We aimed to investigate the effects of placebo on the first-night effect (FNE) in insomniacs.
In sum, 36 patients with insomnia disorder who met the DSM-5 criteria were enrolled in this study. Sixteen patients with insomnia disorder were given two days of placebo intervention (placebo-administration group, PL). Twenty patients with insomnia disorder (drug-free group, DF) were not given any interventions. All participants underwent two consecutive nights of polysomnographic (PSG) testing in the sleep laboratory. Sleep diaries were recorded during one week at home before the PSG nights and on two subsequent nights.
The results demonstrated that compared with the DF group, sleep onset latency (SOL), time in bed (TIB) and wake after sleep onset (WASO) significantly increased and sleep efficiency (SE) significantly decreased in the first sleep lab night in the PL group (all p < 0.05). Moreover, compared with the second night, significant differences were observed in lower self-reported total sleep time (TST) and more subjective WASO during the first night in the PL group (all p < 0.05). However, no significant difference was found in the duration and percentage of N1, N2, N3 and REM between the two groups.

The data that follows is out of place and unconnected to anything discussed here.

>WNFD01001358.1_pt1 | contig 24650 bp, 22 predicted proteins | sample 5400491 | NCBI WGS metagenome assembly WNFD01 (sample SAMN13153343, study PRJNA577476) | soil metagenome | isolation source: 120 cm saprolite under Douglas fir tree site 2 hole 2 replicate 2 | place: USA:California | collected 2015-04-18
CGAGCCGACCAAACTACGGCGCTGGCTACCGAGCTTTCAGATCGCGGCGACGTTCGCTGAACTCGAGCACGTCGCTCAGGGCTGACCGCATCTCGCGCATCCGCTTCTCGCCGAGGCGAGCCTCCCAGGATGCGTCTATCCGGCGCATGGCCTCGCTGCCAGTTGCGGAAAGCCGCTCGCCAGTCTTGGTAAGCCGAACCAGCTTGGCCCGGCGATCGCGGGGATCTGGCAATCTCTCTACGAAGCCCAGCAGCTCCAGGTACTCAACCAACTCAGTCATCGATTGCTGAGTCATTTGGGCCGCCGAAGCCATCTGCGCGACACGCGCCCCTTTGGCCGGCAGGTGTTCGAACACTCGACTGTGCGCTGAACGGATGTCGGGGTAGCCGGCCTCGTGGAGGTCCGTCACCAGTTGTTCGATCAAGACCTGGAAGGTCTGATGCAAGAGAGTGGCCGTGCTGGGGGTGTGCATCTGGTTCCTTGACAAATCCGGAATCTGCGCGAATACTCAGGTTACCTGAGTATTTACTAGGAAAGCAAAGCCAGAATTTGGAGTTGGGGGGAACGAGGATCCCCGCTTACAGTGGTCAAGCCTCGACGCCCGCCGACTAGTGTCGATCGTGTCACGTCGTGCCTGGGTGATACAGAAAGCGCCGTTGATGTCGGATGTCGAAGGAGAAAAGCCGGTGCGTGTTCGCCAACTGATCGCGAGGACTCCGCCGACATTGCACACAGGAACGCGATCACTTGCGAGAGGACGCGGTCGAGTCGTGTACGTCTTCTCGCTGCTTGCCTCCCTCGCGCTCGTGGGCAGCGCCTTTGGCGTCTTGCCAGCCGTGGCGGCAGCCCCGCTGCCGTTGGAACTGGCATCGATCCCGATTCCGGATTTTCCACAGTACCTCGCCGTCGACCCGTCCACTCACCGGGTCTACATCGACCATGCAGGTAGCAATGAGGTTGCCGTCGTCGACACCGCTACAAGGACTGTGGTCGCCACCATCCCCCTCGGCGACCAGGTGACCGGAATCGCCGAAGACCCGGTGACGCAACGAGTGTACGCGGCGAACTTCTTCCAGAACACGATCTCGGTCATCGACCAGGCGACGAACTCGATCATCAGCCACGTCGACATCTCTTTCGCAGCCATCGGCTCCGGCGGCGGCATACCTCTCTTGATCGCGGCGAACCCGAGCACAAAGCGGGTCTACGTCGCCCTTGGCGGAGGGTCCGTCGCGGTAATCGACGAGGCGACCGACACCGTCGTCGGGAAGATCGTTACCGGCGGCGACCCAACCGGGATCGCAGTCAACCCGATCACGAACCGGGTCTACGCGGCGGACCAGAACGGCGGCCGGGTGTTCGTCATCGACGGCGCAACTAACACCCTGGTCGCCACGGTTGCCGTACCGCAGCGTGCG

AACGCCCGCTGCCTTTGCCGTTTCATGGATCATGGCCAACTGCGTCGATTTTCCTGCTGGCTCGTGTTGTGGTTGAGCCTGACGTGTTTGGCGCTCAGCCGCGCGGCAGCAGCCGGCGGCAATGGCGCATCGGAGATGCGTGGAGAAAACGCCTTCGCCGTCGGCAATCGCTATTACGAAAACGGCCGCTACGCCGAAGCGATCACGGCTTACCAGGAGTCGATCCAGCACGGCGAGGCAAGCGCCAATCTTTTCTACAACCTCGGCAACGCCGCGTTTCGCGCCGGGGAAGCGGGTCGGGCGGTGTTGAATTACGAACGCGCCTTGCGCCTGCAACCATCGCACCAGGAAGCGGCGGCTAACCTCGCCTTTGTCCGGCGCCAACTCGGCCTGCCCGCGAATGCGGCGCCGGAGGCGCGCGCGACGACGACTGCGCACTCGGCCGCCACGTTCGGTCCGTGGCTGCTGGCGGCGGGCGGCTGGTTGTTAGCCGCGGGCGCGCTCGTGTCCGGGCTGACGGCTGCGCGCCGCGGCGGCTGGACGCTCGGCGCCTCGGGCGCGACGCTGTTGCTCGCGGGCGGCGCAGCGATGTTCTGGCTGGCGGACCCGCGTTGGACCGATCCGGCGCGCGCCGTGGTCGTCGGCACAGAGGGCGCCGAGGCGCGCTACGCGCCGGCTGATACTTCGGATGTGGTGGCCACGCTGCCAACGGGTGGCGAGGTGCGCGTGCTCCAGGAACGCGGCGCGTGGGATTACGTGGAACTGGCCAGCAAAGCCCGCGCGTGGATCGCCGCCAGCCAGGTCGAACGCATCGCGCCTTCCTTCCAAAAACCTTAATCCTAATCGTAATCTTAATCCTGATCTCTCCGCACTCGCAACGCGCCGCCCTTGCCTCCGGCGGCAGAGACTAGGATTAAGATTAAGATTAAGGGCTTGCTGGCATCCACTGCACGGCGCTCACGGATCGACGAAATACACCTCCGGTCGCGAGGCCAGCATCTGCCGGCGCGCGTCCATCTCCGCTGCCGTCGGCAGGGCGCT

In patients with insomnia disorder, placebo administration may increase the occurrence of worse sleep without causing a change in the duration and percentage of N1, N2, N3 and REM on the first sleep lab night. In some cases, a placebo may not serve as treatment but may result in a nocebo effect.

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